Opinion

The gator hunting bill

Alligators are not the endangered species they once were, and if they become a nuisance, South Carolinians should be allowed to shoot them on private property.

The state Senate passed a bill last year that allowed hunters to shoot gators only after they got the reptiles under control with ropes or lines. That restriction was aimed at preventing hunters from wounding a gator, which then would swim off to die somewhere else.

Recently, however, State Rep. David Umphlett, R-Moncks Corner, persuaded fellow representatives to change the alligator hunting bill to allow hunters to shoot free-swimming gators. He argues that capturing an alligator first is both difficult and dangerous, and people need the option of simply shooting problem gators on their property.

Umphlett estimates that he has dozens of gators on his property in Berkeley County, and they continue to proliferate. While alligators still are considered a threatened species, the state Department of Natural Resources estimates there are 100,000 of them in the state.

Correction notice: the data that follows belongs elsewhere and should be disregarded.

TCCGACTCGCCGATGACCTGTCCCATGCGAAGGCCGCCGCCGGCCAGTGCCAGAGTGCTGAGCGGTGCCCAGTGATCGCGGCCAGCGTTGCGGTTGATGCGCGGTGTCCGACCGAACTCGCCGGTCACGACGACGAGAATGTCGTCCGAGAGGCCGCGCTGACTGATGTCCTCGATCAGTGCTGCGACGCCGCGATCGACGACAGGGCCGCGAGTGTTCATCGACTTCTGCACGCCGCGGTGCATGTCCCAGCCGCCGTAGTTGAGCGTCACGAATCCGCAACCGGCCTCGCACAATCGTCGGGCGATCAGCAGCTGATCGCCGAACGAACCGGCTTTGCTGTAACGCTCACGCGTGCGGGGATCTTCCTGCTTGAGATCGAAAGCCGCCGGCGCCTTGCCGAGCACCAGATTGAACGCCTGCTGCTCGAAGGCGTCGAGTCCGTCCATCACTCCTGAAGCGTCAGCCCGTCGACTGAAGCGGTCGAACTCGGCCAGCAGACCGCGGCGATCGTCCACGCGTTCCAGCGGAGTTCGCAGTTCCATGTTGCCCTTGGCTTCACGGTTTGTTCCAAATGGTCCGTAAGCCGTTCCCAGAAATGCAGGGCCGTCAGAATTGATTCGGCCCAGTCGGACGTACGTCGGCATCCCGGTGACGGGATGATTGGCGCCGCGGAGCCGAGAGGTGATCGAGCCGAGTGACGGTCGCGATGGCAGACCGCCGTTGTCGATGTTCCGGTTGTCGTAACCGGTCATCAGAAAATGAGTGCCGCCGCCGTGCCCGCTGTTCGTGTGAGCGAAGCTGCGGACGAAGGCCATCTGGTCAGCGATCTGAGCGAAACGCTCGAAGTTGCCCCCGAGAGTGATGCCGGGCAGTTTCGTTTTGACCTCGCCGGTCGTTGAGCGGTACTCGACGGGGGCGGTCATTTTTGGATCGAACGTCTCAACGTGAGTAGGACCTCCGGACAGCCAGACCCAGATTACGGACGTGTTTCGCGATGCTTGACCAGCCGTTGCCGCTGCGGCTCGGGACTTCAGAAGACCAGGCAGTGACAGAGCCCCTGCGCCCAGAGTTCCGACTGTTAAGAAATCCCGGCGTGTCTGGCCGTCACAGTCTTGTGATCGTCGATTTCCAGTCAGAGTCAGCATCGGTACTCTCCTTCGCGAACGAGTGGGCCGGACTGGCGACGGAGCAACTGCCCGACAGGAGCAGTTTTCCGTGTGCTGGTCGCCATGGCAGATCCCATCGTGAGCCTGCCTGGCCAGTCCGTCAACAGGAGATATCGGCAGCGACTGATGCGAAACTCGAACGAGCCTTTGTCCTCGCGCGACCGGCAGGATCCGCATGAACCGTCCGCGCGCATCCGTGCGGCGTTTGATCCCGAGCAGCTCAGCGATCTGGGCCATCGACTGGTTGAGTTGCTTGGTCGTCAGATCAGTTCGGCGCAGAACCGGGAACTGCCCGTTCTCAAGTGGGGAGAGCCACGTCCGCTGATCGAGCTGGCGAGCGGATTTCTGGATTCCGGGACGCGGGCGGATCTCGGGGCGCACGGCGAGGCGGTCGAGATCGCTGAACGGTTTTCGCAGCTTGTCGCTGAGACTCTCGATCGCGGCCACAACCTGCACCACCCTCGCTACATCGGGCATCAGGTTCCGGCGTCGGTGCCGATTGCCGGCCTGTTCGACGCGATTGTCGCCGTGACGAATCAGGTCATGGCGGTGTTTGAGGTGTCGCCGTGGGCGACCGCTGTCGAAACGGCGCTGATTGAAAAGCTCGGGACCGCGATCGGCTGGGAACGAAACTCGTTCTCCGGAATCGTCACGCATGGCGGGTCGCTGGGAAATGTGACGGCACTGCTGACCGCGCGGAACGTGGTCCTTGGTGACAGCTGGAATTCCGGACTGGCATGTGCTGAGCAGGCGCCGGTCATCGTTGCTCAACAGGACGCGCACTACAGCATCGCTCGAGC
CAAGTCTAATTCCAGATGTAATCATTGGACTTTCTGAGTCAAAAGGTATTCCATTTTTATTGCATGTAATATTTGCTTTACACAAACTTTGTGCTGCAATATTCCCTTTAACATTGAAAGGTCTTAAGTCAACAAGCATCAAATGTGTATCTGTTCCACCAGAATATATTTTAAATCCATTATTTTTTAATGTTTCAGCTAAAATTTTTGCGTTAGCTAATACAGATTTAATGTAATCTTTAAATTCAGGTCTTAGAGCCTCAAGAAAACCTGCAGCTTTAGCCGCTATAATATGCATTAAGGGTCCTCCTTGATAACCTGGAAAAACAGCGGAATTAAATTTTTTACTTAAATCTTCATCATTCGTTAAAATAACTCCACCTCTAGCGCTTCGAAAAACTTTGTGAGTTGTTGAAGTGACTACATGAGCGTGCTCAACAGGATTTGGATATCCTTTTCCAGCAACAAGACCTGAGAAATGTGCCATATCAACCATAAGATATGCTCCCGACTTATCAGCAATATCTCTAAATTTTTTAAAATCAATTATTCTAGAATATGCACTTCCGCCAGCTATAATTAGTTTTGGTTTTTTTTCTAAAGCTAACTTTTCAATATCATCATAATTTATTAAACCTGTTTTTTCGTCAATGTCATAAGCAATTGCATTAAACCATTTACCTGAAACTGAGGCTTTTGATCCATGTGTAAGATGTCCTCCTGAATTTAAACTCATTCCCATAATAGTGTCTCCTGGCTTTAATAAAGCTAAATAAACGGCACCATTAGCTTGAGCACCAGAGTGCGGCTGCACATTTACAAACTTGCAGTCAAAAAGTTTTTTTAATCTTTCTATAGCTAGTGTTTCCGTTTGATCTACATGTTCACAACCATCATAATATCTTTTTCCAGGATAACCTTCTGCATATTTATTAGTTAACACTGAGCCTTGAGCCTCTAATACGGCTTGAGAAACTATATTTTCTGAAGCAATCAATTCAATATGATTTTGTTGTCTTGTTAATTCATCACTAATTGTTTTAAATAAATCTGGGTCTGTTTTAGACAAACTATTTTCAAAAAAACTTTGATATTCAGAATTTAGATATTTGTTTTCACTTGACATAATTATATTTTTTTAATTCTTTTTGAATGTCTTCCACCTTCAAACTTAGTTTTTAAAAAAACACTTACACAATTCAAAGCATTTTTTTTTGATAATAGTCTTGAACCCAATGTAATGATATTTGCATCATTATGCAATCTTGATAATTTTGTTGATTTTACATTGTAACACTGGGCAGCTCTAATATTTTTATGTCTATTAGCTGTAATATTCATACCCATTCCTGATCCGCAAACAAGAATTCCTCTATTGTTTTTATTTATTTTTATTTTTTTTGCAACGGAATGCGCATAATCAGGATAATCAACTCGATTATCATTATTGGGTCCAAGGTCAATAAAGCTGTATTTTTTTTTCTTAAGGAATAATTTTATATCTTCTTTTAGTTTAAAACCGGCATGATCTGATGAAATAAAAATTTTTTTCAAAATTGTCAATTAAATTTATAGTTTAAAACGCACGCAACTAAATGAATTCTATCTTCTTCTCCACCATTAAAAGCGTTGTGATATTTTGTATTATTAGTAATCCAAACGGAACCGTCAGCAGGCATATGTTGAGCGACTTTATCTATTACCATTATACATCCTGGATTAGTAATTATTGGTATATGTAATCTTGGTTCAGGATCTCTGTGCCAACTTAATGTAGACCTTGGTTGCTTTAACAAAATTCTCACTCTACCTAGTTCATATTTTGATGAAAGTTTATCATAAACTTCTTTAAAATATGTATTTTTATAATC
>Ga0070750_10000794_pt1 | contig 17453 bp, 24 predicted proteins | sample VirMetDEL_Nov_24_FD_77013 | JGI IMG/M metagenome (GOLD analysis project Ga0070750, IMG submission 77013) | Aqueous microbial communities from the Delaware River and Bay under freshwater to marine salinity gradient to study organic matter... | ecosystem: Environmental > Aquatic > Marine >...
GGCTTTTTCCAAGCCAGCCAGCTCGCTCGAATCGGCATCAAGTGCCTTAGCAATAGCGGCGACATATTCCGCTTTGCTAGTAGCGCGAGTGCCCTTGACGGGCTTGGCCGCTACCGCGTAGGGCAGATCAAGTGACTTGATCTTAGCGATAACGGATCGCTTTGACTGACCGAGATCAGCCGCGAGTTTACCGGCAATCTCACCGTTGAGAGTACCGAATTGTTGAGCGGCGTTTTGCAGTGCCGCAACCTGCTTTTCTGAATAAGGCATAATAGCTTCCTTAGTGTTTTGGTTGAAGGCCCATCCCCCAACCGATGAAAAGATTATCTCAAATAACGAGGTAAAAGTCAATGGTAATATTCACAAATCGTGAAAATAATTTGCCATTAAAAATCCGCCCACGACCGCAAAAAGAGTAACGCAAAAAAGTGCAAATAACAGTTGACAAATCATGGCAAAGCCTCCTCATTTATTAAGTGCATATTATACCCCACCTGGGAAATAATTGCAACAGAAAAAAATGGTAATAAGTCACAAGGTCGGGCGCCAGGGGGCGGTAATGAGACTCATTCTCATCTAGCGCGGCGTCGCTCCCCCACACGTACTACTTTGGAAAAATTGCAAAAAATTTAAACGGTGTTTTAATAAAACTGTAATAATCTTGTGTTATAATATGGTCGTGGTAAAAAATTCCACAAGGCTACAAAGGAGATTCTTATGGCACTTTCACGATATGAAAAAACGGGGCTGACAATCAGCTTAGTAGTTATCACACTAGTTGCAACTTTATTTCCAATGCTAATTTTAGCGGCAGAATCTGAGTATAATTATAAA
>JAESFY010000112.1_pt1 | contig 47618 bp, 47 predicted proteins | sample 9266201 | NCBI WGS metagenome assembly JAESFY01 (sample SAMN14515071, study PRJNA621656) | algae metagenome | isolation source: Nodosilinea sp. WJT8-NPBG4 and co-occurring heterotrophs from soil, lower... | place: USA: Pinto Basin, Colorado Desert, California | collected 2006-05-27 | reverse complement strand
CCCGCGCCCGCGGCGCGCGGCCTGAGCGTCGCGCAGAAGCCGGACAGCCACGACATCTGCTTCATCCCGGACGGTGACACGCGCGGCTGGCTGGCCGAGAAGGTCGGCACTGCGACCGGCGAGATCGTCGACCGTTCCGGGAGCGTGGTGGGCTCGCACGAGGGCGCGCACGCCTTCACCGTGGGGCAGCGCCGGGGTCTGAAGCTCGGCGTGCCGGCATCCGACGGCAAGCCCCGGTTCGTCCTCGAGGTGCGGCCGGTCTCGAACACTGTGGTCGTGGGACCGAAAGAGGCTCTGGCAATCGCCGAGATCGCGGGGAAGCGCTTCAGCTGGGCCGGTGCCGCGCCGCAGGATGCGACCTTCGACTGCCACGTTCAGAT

With booming development along the coast, people are certain to encounter gators more frequently. With that in mind, limited hunting is reasonable, especially when problem gators are involved. People should be permitted to defend themselves, their families and their pets.

We also think Umphlett has a point. Requiring people to rope an alligator before shooting it is potentially dangerous.

Ultimately, however, if people plan to live near the water in the deep South, they need to learn how to coexist with alligators. And the best way to do that is to leave them alone.

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